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Neurosci Biobehav Rev. 2018 Jul;90:294-308. doi: 10.1016/j.neubiorev.2018.05.007. Epub 2018 May 4.

Basal ganglia and beyond: The interplay between motor and cognitive aspects in Parkinson's disease rehabilitation.

Author information

1
Department of Parkinson's Disease, Movement Disorders and Brain Injury Rehabilitation, "Moriggia-Pelascini" Hospital, Via Pelascini, 3, Gravedona ed Uniti, 22015, Como, Italy. Electronic address: davideferrazzoli@gmail.com.
2
Department of Parkinson's Disease, Movement Disorders and Brain Injury Rehabilitation, "Moriggia-Pelascini" Hospital, Via Pelascini, 3, Gravedona ed Uniti, 22015, Como, Italy. Electronic address: paola.ortelli@ospedaledigravedona.it.
3
Department of Parkinson's Disease, Movement Disorders and Brain Injury Rehabilitation, "Moriggia-Pelascini" Hospital, Via Pelascini, 3, Gravedona ed Uniti, 22015, Como, Italy. Electronic address: graziella.madeo@ospedaledigravedona.it.
4
Movement Disorders Unit, Neurological Institute, Tel-Aviv Medical Centre, Sieratzki Chair in Neurology, Sackler School of Medicine, Sagol School for Neuroscience, Tel-Aviv University, Tel-Aviv, Israel. Electronic address: nirg@tlvmc.gov.il.
5
Department of Neurology, University of Southern California, Los Angeles, CA, 90033, United States; Division of Biokinesiology and Physical Therapy, University of Southern California, Los Angeles, CA, 90033, United States. Electronic address: petzinge@med.usc.edu.
6
Department of Parkinson's Disease, Movement Disorders and Brain Injury Rehabilitation, "Moriggia-Pelascini" Hospital, Via Pelascini, 3, Gravedona ed Uniti, 22015, Como, Italy. Electronic address: giuseppe.frazzitta@ospedaledigravedona.it.

Abstract

Parkinson's disease (PD) is characterized by motor and cognitive dysfunctions, affecting the motor behaviour. We summarize evidence that the interplay between motor and cognitive approaches is crucial in PD rehabilitation. Rehabilitation is complementary to pharmacological therapy and effective in reducing the PD disturbances, probably acting by inducing neuroplastic effects. The motor behaviour results from a complex integration between cortical and subcortical areas, underlying the motor, cognitive and motivational aspects of movement. The close interplay amongst these areas makes possible to learn, control and express habitual-automatic actions, which are dysfunctional in PD. The physiopathology of PD could be considered the base for the development of effective rehabilitation treatments. As the volitional action control is spared in early-medium stages of disease, rehabilitative approaches engaging cognition permit to achieve motor benefits and appear to be the most effective for PD. We will point out data supporting the relevance of targeting both motor and cognitive aspects in PD rehabilitation. Finally, we will discuss the role of cognitive engagement in motor rehabilitation for PD.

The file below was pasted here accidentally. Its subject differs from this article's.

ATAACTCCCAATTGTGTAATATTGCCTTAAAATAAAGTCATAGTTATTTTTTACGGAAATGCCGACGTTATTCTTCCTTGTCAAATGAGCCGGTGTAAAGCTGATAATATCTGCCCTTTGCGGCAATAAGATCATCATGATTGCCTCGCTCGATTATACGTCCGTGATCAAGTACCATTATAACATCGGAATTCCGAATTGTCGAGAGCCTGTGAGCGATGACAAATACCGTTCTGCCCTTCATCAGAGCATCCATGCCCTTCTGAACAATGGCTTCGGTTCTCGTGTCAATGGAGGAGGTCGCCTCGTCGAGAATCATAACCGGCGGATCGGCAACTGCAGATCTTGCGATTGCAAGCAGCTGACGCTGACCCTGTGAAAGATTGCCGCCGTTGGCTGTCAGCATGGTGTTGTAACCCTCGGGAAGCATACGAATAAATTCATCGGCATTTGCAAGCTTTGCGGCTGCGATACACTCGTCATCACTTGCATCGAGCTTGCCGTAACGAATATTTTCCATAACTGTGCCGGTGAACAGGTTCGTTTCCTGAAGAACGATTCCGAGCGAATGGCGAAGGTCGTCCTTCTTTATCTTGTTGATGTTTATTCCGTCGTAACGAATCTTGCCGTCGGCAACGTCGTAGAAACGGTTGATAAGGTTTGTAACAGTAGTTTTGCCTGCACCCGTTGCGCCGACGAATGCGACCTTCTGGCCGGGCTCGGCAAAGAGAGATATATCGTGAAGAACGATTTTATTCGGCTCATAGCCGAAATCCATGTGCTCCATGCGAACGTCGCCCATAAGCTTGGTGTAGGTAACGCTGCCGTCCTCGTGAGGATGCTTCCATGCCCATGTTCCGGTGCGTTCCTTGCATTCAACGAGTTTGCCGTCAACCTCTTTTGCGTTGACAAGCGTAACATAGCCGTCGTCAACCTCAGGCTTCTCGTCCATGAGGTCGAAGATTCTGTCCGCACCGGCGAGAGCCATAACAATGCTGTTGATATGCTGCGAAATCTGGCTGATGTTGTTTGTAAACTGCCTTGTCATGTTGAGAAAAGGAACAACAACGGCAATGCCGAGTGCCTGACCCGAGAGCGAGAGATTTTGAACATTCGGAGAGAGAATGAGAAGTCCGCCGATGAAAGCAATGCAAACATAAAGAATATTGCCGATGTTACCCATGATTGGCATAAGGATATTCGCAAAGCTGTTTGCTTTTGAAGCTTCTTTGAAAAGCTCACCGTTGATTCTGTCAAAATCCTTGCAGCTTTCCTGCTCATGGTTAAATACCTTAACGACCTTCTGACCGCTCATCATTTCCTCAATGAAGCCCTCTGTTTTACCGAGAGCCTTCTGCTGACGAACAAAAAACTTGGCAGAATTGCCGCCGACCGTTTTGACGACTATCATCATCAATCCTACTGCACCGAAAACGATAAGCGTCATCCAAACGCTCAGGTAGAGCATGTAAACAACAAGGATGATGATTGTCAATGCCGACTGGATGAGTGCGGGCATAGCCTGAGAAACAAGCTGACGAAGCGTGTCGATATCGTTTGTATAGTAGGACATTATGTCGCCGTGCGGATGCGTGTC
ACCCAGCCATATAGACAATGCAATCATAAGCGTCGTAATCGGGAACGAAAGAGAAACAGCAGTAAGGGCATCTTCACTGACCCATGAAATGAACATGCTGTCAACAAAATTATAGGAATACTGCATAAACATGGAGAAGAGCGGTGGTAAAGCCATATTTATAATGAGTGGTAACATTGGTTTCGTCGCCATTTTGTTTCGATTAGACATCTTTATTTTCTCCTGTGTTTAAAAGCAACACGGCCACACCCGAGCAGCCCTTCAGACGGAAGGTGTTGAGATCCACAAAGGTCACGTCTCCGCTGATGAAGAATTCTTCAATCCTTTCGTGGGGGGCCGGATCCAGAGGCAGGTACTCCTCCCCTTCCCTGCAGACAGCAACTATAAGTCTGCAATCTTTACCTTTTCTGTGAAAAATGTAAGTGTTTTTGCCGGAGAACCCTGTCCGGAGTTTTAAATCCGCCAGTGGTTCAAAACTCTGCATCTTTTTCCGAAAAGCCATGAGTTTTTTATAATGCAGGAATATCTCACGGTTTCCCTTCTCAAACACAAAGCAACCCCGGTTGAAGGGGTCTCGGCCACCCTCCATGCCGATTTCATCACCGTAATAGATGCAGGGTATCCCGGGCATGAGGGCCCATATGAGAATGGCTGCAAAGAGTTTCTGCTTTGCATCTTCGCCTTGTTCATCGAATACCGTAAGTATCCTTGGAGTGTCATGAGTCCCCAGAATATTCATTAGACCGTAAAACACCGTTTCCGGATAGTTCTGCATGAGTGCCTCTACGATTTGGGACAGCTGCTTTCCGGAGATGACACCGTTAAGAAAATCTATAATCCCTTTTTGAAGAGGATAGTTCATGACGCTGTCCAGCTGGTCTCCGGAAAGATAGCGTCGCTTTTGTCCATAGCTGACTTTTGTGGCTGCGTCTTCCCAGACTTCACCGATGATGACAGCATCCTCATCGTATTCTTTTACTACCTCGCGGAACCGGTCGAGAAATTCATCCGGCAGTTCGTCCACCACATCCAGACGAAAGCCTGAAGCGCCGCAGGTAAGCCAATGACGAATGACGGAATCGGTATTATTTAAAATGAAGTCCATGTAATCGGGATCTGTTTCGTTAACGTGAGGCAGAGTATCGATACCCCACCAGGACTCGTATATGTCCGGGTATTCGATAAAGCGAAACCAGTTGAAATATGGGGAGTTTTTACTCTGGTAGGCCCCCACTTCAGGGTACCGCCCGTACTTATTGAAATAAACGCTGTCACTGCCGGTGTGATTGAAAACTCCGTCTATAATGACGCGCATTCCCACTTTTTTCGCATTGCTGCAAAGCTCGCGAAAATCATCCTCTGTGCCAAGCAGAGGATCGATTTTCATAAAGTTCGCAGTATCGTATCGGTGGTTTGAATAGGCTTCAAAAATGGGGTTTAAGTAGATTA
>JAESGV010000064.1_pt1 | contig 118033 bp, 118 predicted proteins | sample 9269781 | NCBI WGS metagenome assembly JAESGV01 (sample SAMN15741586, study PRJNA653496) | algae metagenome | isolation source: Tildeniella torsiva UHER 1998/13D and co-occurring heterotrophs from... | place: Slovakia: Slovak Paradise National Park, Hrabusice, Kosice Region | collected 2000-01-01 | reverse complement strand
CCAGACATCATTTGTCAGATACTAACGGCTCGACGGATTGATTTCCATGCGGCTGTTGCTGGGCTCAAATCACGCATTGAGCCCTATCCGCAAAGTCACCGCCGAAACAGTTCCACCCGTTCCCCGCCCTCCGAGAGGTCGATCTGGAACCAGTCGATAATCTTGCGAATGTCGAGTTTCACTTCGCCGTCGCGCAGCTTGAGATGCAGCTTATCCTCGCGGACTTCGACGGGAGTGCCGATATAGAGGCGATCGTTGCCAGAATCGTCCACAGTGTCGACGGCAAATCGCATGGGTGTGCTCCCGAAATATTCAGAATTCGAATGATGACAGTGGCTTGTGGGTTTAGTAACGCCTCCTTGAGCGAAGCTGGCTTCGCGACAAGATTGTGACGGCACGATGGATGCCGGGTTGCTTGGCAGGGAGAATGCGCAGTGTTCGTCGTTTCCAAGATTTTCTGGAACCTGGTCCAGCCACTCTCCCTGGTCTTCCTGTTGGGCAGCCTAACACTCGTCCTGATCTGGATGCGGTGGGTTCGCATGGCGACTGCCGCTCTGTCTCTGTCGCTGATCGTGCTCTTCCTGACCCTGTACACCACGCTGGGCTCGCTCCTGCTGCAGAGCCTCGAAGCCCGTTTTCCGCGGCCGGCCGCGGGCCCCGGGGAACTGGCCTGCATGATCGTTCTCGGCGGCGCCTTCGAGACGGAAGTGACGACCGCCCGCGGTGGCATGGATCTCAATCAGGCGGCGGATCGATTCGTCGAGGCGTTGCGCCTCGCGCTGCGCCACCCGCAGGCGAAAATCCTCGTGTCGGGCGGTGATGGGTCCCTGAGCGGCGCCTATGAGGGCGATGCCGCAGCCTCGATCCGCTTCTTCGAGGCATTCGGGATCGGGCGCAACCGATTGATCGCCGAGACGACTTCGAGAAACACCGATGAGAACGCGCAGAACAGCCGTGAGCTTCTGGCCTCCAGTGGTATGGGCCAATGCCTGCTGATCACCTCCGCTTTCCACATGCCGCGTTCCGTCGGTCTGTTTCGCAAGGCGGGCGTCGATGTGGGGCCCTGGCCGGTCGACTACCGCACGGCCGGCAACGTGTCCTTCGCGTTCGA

KEYWORDS:

Learning, executive functions; Motor-cognitive interplay; Multidisciplinary approach; Parkinson’s disease; Rehabilitation

PMID:
29733882
DOI:
10.1016/j.neubiorev.2018.05.007
[Indexed for MEDLINE]
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